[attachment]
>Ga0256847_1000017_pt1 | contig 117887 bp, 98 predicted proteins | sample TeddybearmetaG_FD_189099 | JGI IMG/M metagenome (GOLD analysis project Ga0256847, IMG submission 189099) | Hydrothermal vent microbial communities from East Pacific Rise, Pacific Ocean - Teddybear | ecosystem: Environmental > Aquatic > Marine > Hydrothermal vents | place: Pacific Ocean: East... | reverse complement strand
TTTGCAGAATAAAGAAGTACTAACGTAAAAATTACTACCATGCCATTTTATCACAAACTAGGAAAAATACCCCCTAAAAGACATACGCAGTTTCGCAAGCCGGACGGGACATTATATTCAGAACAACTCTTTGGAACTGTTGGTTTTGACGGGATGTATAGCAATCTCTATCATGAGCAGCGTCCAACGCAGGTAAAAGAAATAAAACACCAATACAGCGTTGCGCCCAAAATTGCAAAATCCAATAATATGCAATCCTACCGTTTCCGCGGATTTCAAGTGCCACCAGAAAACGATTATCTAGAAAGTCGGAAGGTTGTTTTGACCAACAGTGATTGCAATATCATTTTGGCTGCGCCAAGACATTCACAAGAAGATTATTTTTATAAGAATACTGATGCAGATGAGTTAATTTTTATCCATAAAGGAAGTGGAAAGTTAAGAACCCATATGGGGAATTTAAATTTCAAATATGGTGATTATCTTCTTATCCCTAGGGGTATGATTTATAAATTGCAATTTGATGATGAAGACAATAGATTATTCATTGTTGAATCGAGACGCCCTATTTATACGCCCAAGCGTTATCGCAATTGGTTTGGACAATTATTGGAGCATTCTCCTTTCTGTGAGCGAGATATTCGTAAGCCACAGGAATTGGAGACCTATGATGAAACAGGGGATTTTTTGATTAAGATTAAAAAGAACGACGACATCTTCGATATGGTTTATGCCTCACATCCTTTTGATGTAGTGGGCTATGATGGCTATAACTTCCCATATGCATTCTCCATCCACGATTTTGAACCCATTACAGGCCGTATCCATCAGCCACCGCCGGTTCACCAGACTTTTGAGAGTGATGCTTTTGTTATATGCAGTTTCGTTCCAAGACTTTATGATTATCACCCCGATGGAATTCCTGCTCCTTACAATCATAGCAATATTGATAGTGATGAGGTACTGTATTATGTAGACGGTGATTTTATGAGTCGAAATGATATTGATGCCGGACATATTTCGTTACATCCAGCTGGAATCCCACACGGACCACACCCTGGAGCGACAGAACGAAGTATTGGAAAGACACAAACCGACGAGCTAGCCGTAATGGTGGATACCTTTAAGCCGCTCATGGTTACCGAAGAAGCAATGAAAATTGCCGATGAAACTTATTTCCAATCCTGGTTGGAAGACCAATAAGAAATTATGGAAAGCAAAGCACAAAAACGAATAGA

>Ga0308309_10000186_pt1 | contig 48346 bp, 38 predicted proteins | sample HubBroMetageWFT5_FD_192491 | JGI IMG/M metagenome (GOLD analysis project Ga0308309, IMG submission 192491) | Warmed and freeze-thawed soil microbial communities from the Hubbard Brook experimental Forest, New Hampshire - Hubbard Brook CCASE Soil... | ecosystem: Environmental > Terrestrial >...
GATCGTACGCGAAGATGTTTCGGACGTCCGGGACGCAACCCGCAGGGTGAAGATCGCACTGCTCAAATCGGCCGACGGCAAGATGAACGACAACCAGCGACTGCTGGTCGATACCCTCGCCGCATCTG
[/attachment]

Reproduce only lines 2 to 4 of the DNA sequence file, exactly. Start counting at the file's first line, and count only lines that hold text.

TTTGCAGAATAAAGAAGTACTAACGTAAAAATTACTACCATGCCATTTTATCACAAACTAGGAAAAATACCCCCTAAAAGACATACGCAGTTTCGCAAGCCGGACGGGACATTATATTCAGAACAACTCTTTGGAACTGTTGGTTTTGACGGGATGTATAGCAATCTCTATCATGAGCAGCGTCCAACGCAGGTAAAAGAAATAAAACACCAATACAGCGTTGCGCCCAAAATTGCAAAATCCAATAATATGCAATCCTACCGTTTCCGCGGATTTCAAGTGCCACCAGAAAACGATTATCTAGAAAGTCGGAAGGTTGTTTTGACCAACAGTGATTGCAATATCATTTTGGCTGCGCCAAGACATTCACAAGAAGATTATTTTTATAAGAATACTGATGCAGATGAGTTAATTTTTATCCATAAAGGAAGTGGAAAGTTAAGAACCCATATGGGGAATTTAAATTTCAAATATGGTGATTATCTTCTTATCCCTAGGGGTATGATTTATAAATTGCAATTTGATGATGAAGACAATAGATTATTCATTGTTGAATCGAGACGCCCTATTTATACGCCCAAGCGTTATCGCAATTGGTTTGGACAATTATTGGAGCATTCTCCTTTCTGTGAGCGAGATATTCGTAAGCCACAGGAATTGGAGACCTATGATGAAACAGGGGATTTTTTGATTAAGATTAAAAAGAACGACGACATCTTCGATATGGTTTATGCCTCACATCCTTTTGATGTAGTGGGCTATGATGGCTATAACTTCCCATATGCATTCTCCATCCACGATTTTGAACCCATTACAGGCCGTATCCATCAGCCACCGCCGGTTCACCAGACTTTTGAGAGTGATGCTTTTGTTATATGCAGTTTCGTTCCAAGACTTTATGATTATCACCCCGATGGAATTCCTGCTCCTTACAATCATAGCAATATTGATAGTGATGAGGTACTGTATTATGTAGACGGTGATTTTATGAGTCGAAATGATATTGATGCCGGACATATTTCGTTACATCCAGCTGGAATCCCACACGGACCACACCCTGGAGCGACAGAACGAAGTATTGGAAAGACACAAACCGACGAGCTAGCCGTAATGGTGGATACCTTTAAGCCGCTCATGGTTACCGAAGAAGCAATGAAAATTGCCGATGAAACTTATTTCCAATCCTGGTTGGAAGACCAATAAGAAATTATGGAAAGCAAAGCACAAAAACGAATAGA

>Ga0308309_10000186_pt1 | contig 48346 bp, 38 predicted proteins | sample HubBroMetageWFT5_FD_192491 | JGI IMG/M metagenome (GOLD analysis project Ga0308309, IMG submission 192491) | Warmed and freeze-thawed soil microbial communities from the Hubbard Brook experimental Forest, New Hampshire - Hubbard Brook CCASE Soil... | ecosystem: Environmental > Terrestrial >...
GATCGTACGCGAAGATGTTTCGGACGTCCGGGACGCAACCCGCAGGGTGAAGATCGCACTGCTCAAATCGGCCGACGGCAAGATGAACGACAACCAGCGACTGCTGGTCGATACCCTCGCCGCATCTG